Learning to fit into a new class, in a new community, in a new town, in a new country, must be a very scary experience. Add learning a new language to the mix and the whole concept of ‘fitting in’ can turn into a living nightmare for many newly arrived children.
What can schools do to help pupils do more than just survive the school day?
A good place to start is by following the five simple strategies in our Blog: Teachers: 5 practical ways to welcome you newly arrived pupils.
Then you can think about how to communicate effectively with your new pupil.
1) Bilingual or multilingual?
First, find out what language or languages your pupils speak. It’s surprising how many of us don’t know what our students speak at home, or what their strongest or preferred language is. It’s important to find out.
2) Tracking down a translator
Armed with this knowledge, you can then ask, “Is there anyone available to translate?” You might be lucky and have access to bilingual support in school. Or your local authority may have some bilingual assistants you can use for a short period (while funds last to pay for them of course!).
Using other parents or community members to translate for a family is okay but think about what you are asking to be translated. Day to day routines and general school business is fine. However, choose your language support carefully. Sensitive issues around pupil behaviour or potential safeguarding need equally sensitive handling. People who share the same language or the same country of origin are not homogeneous. Coming from the same place as someone else does not make you an expert in that person’s life story or mean that you will be sympathetic to their plight.
3) Buddy up
This is true of Buddying which is a great system of choosing a child, or group of children, to support a new arrival. Sometimes pupils who share the same language get on like a house on fire; on other occasions they don’t – be aware of the dynamics between the buddies you chose and be prepared to make changes if squabbles develop between them.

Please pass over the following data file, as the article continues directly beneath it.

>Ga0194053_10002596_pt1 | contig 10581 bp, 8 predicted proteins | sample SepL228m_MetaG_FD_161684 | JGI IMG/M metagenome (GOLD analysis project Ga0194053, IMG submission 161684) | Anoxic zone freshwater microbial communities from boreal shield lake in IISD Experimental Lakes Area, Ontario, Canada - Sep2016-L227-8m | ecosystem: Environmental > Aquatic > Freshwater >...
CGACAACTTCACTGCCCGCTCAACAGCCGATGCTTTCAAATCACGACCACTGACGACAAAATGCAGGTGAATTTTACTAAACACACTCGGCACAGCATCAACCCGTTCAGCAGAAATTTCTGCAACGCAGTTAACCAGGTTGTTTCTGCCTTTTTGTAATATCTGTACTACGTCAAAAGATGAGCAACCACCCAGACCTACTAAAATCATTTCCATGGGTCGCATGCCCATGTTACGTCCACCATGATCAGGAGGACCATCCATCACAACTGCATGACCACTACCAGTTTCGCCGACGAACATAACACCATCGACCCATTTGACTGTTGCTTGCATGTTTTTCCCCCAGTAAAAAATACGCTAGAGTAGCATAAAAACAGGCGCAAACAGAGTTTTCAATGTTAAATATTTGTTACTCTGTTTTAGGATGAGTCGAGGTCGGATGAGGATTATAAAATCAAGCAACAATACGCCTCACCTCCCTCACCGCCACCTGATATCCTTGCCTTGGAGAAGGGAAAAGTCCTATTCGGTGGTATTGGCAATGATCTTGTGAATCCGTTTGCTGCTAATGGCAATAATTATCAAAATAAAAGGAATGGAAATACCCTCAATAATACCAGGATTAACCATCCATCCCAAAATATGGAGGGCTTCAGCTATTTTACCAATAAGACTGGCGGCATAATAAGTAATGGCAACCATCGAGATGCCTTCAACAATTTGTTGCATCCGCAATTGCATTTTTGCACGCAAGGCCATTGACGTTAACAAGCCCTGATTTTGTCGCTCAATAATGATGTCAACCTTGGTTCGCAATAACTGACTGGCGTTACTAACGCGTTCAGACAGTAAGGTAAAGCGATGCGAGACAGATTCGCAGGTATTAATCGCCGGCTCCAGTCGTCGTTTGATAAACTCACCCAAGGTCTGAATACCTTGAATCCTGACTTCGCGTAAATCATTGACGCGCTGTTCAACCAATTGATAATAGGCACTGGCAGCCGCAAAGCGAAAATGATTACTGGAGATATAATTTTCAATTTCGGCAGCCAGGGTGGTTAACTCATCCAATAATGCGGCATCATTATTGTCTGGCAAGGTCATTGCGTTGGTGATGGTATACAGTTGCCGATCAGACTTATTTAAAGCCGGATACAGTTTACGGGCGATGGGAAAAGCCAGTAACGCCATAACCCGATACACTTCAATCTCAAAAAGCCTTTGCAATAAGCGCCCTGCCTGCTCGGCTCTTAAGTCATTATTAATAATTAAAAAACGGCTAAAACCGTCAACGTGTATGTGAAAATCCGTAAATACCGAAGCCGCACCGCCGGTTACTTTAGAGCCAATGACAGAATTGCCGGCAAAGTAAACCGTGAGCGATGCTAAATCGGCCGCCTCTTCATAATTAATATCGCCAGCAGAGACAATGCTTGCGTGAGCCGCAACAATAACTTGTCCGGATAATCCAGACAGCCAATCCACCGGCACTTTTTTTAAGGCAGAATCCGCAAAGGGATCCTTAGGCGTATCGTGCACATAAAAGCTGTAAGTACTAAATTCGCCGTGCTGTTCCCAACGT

4) Talking their language
Don’t be afraid if children naturally gravitate towards others who speak the same language. As a teacher you might worry that pupils who talk in their home languages are not going to learn English. Or are blatantly refusing to learn English. Even worse, they might be swearing behind your back or to your face and you’re none the wiser. Experience shows that children don’t generally do this and, if they do, teachers usually get the drift pretty quickly.
It’s only natural that children want to speak their home language. Let them. If you travelled abroad to, let’s say, Hungary but didn’t know more than a few rudimentary greetings in the language, who would you sit next to in a meeting? At a table with Hungarian speakers or beside a group of English speakers? Honestly. We’d all gravitate toward the language we know, just so that we could feel safe in an unknown environment.
Talking to English speakers would allow us to make sense of what was happening around us, especially if some of our colleagues also understood basic Hungarian. And who knows, after sitting and chatting to our fellow English-speakers, we might understand the content of the meeting better and pick up a few key words in Hungarian into the bargain.
5) Language Interventions
To start pupils off on the road to basic English, which they will pick up gradually as they move through your class, you can always give them a boost with an intervention like our Guided Language Activities. Although children will learn individual words and phrases that they hear regularly, a more structured approach to language learning provides them with more than just language.
Working in a small group gives pupils confidence to speak in a safe space where the adult leading the session has more time to wait for them to respond. They can hear language being modelled more clearly than in a classroom with its background distractions and noise. The repetition of keywords and language structures helps pupils learn language rules that can then be applied to other areas of the curriculum. And the very visual nature of the programme keeps the content embedded in an understandable context, which is very important for EAL learners.
Including newly arrived pupils isn’t easy for the pupils themselves or their teachers. But staff who achieve this the best are the ones who not only care but are able to show that they do. Communication and empathy are key to helping new arrivals do more than just survive.